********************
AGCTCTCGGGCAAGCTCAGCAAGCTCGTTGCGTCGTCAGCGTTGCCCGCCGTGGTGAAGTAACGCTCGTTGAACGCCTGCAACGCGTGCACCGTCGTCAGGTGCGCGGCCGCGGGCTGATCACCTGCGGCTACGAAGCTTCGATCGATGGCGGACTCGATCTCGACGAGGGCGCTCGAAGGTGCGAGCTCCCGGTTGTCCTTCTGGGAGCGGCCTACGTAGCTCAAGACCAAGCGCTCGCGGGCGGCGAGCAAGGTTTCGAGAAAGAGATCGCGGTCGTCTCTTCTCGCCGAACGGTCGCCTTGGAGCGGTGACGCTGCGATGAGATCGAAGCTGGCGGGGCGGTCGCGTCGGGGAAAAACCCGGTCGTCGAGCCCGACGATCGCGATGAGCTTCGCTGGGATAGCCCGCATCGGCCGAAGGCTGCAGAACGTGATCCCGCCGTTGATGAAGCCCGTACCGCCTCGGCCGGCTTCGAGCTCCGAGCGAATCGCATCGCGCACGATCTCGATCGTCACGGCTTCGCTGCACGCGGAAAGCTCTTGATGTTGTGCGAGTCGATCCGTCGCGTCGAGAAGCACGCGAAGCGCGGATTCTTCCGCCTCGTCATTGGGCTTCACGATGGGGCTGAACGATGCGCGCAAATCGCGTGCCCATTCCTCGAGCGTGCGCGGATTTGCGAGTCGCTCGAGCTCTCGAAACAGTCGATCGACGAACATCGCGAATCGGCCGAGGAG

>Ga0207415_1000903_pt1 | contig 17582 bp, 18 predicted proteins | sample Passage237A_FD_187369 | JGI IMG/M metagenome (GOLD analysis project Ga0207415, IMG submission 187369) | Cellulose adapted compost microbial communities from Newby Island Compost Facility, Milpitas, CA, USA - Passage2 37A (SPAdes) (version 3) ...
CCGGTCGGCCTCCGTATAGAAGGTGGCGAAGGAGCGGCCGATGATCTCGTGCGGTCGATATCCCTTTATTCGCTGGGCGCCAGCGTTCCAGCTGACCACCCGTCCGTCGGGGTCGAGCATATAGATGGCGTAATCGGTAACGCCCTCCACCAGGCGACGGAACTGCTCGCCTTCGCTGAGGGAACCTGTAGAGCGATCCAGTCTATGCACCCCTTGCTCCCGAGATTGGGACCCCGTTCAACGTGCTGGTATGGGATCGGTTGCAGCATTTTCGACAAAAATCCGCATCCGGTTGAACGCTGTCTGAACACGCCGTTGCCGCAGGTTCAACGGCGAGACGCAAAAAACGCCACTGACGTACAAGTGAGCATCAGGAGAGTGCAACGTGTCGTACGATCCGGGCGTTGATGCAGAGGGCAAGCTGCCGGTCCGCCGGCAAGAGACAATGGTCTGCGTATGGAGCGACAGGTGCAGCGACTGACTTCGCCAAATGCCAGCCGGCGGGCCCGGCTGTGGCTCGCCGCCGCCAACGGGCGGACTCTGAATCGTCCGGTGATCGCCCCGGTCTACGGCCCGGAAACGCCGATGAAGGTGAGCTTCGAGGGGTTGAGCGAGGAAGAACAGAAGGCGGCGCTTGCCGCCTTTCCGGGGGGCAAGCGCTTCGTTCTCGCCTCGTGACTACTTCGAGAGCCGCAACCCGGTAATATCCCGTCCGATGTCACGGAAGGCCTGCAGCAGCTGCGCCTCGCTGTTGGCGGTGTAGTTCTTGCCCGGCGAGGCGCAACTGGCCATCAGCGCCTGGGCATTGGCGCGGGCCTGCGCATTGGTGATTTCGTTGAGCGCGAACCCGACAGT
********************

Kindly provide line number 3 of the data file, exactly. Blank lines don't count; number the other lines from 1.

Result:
CCGGTCGGCCTCCGTATAGAAGGTGGCGAAGGAGCGGCCGATGATCTCGTGCGGTCGATATCCCTTTATTCGCTGGGCGCCAGCGTTCCAGCTGACCACCCGTCCGTCGGGGTCGAGCATATAGATGGCGTAATCGGTAACGCCCTCCACCAGGCGACGGAACTGCTCGCCTTCGCTGAGGGAACCTGTAGAGCGATCCAGTCTATGCACCCCTTGCTCCCGAGATTGGGACCCCGTTCAACGTGCTGGTATGGGATCGGTTGCAGCATTTTCGACAAAAATCCGCATCCGGTTGAACGCTGTCTGAACACGCCGTTGCCGCAGGTTCAACGGCGAGACGCAAAAAACGCCACTGACGTACAAGTGAGCATCAGGAGAGTGCAACGTGTCGTACGATCCGGGCGTTGATGCAGAGGGCAAGCTGCCGGTCCGCCGGCAAGAGACAATGGTCTGCGTATGGAGCGACAGGTGCAGCGACTGACTTCGCCAAATGCCAGCCGGCGGGCCCGGCTGTGGCTCGCCGCCGCCAACGGGCGGACTCTGAATCGTCCGGTGATCGCCCCGGTCTACGGCCCGGAAACGCCGATGAAGGTGAGCTTCGAGGGGTTGAGCGAGGAAGAACAGAAGGCGGCGCTTGCCGCCTTTCCGGGGGGCAAGCGCTTCGTTCTCGCCTCGTGACTACTTCGAGAGCCGCAACCCGGTAATATCCCGTCCGATGTCACGGAAGGCCTGCAGCAGCTGCGCCTCGCTGTTGGCGGTGTAGTTCTTGCCCGGCGAGGCGCAACTGGCCATCAGCGCCTGGGCATTGGCGCGGGCCTGCGCATTGGTGATTTCGTTGAGCGCGAACCCGACAGT